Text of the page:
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  • Darkroom: Drops of Death ⋆⋆⋆


Darkroom: Drops of Death ⋆⋆⋆

OUT NOW! Rosa Von Praunheim tackles the story of Dirk P, the darkroom serial killer that terrorized gay Berlin for a very short time in early 2012.

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Photo courtesy of Missingfilms. Catch Darkroom: Drops of Death in Berlin cinemas now!

Berlin’s resident pioneer of gay rights cinema, Rosa Von Praunheim, is nothing if not prolific. In the 48 years since his groundbreaking feature, It Is Not the Homosexual Who Is Perverse, But the Society in Which He Lives, the iconic ambassador of queer politics in cinema has made over 48 films, feature and documentary – the overwhelming majority retaining a gay focus. This time around, Von Praunheim tackles the story of Dirk P, the darkroom serial killer that terrorized gay Berlin for a very short time in early 2012. So, warning, there are spoilers ahead, but only for the elements that stick to the true story and were widely covered in the Berlin press at the time.

In Darkroom: Drops of Death, we meet Lars, who, through a series of courtroom episodes and flashbacks, we learn was a bartender in Saarbrücken who moved to Berlin with his boyfriend to start a new life together. Jumping back and forth, we see the couple both happily in love and struggling to define exactly what they want from the relationship, while by night Lars is poisoning men giving them lethal doses of liquid ecstasy aka knock-out drops aka GHB (Guess what? He never gives them anything close to drops) inevitably killing them before he takes their money and runs. Bit-by-bit we see elements of Lars’ past in scenes oscillating between Lars with his dreamy boyfriend (played by a charming Heiner Bomhard) and disparate elements of just how duplicitous and deceitful Lars has been throughout his life. In Berlin, (just like in the real story) Lars murders three men, is sentenced to life in prison and kills himself there after the trial.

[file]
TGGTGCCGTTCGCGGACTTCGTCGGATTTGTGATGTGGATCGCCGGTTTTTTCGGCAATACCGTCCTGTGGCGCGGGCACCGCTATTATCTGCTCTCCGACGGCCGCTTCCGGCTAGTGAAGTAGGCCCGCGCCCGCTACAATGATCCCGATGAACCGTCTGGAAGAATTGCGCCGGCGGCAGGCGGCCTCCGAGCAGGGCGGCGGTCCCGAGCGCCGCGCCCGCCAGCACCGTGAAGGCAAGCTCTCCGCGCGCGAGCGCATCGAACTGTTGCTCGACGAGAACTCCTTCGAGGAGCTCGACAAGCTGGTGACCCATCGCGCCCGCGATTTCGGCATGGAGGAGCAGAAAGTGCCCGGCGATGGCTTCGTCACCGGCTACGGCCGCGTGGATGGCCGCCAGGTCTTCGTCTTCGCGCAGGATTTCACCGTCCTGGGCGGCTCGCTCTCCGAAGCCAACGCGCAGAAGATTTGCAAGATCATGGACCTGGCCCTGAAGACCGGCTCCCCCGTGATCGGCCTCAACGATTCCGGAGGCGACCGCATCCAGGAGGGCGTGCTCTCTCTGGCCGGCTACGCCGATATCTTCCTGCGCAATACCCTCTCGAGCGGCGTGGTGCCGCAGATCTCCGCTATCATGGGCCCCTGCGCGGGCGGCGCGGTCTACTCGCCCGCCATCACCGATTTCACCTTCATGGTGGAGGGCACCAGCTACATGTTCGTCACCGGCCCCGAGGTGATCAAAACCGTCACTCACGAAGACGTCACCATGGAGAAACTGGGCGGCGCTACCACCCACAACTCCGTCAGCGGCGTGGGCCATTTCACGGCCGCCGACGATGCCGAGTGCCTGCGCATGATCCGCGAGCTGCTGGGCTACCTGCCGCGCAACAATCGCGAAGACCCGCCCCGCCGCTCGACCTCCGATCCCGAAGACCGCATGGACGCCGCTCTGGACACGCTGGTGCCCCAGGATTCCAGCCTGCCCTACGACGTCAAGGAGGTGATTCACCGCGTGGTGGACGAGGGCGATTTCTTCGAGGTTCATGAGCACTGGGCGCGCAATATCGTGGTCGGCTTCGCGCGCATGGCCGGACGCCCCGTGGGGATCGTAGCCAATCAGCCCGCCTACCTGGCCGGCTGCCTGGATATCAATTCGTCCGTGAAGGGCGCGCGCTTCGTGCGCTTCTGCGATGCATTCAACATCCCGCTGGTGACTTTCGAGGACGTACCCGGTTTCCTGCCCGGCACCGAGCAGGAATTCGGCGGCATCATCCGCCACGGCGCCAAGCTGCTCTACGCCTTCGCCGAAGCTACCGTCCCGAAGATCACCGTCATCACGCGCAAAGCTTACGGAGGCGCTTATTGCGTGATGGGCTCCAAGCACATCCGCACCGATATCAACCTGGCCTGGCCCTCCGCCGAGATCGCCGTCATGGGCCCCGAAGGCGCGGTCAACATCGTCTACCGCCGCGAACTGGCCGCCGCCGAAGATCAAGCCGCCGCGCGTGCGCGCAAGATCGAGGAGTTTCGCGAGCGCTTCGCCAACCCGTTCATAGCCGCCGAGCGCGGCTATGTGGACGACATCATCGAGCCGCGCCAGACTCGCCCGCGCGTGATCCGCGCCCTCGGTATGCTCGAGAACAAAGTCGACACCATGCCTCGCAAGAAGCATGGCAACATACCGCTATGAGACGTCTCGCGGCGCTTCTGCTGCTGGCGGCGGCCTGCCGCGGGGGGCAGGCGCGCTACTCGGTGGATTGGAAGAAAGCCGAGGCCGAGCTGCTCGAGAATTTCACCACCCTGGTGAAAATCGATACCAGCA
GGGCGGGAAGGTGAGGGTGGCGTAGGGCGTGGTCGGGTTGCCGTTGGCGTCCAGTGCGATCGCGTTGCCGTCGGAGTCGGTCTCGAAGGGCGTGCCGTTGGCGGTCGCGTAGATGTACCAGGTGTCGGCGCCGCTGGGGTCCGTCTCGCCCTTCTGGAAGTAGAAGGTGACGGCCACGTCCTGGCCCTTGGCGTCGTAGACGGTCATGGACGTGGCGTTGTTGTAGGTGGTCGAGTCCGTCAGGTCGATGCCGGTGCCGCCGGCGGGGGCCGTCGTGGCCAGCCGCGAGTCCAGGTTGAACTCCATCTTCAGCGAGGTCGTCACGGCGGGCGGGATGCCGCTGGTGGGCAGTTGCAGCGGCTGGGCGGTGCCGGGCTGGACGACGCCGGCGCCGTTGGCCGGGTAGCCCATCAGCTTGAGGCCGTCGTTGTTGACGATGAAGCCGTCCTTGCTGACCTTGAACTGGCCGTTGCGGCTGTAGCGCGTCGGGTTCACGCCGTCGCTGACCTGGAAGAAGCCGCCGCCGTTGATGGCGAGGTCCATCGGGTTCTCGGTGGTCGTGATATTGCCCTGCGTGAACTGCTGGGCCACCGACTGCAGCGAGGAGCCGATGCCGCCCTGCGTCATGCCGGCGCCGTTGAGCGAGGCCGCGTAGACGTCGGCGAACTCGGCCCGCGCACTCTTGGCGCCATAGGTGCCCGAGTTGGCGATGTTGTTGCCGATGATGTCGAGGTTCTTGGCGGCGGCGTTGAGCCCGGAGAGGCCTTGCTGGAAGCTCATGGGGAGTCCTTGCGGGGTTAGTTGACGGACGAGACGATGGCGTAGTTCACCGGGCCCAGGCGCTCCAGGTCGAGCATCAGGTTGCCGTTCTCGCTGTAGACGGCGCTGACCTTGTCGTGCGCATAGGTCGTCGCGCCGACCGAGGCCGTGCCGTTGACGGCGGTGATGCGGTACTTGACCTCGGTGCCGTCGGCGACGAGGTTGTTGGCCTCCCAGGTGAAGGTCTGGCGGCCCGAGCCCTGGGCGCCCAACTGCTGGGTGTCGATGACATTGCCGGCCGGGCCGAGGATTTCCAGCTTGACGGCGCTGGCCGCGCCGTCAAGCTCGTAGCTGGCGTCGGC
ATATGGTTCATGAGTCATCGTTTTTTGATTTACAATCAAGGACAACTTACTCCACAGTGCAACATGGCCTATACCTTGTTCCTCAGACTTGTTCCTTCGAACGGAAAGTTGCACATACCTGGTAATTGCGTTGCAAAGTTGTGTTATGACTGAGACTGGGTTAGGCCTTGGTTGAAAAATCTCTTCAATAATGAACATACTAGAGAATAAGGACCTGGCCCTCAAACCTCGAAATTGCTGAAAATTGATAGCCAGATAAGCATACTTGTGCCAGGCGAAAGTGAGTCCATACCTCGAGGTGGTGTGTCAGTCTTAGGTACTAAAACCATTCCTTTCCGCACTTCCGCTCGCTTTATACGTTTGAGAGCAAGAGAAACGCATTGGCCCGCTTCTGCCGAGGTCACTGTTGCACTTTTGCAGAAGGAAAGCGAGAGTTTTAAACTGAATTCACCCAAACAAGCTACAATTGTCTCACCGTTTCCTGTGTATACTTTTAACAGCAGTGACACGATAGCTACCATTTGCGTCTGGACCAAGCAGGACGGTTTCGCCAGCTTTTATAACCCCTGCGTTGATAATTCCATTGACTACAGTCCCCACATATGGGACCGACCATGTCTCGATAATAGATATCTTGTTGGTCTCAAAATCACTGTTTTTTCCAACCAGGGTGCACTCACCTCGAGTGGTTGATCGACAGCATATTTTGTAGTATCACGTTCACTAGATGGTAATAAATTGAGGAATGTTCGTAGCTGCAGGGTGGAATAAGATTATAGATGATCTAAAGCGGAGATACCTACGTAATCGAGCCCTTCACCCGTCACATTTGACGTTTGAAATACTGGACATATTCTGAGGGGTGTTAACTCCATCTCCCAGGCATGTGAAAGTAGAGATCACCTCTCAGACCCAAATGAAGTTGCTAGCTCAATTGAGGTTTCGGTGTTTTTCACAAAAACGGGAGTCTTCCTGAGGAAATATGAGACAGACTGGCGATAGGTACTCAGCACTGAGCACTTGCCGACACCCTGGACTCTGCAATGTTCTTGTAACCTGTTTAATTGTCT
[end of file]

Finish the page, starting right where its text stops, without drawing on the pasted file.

Hats off to Bozidar Kocevski who plays Lars, going from detached daydreamer in the courtroom to dreamy twink in the love story to creepy killer, a part inhabited well as Kocevski at points bears a strong resemblance to another real life gay serial killer: Jeffrey Dahmer. Playing all these roles means the film has to inhabit all these roles too, something that makes it a bit uneven. Not quite sure what it wants to make out of the film, it doesn’t hit any of them square on the head.

In the era of the Netflix serial killer documentary a la Conversations With a Killer and The Confession Killer, interest in serial killer films is high and if one takes to the exemplary films of the genre like 1986’s Henry: Portrait of a Serial Killer, Germany’s 2002 The Child I Never Was, or more recently Fatih Akin’s engrossingly grotesque The Golden Glove, Darkroom doesn’t come close to the sheer terrifying reality of a sociopath’s mind. When it approaches scary, it returns to more ‘lighthearted’ courtroom scenes in which Lars daydreams about his boyfriend or imagines the judges saying outlandish things to him, eliciting no sympathy from the audience because Lars is, well, a dick.

Unevenness aside, Dirk P/Lars’ story is a part of homo history (as well as Berlin’s) and is worthy of being told. And while you may not get a grip on the mood, Von Praunheim takes you through it in his own inimitable and entertaining way without moralizing on wider taboos like anonymous sex or drugs. And if you’re in the right mood, you could have a killer time.

Darkroom: Drops of Death | Directed by Rosa Von Praunheim (Germany 2019) with Bozidar Kocevski, Heiner Bomhard. Starts Jan 30.

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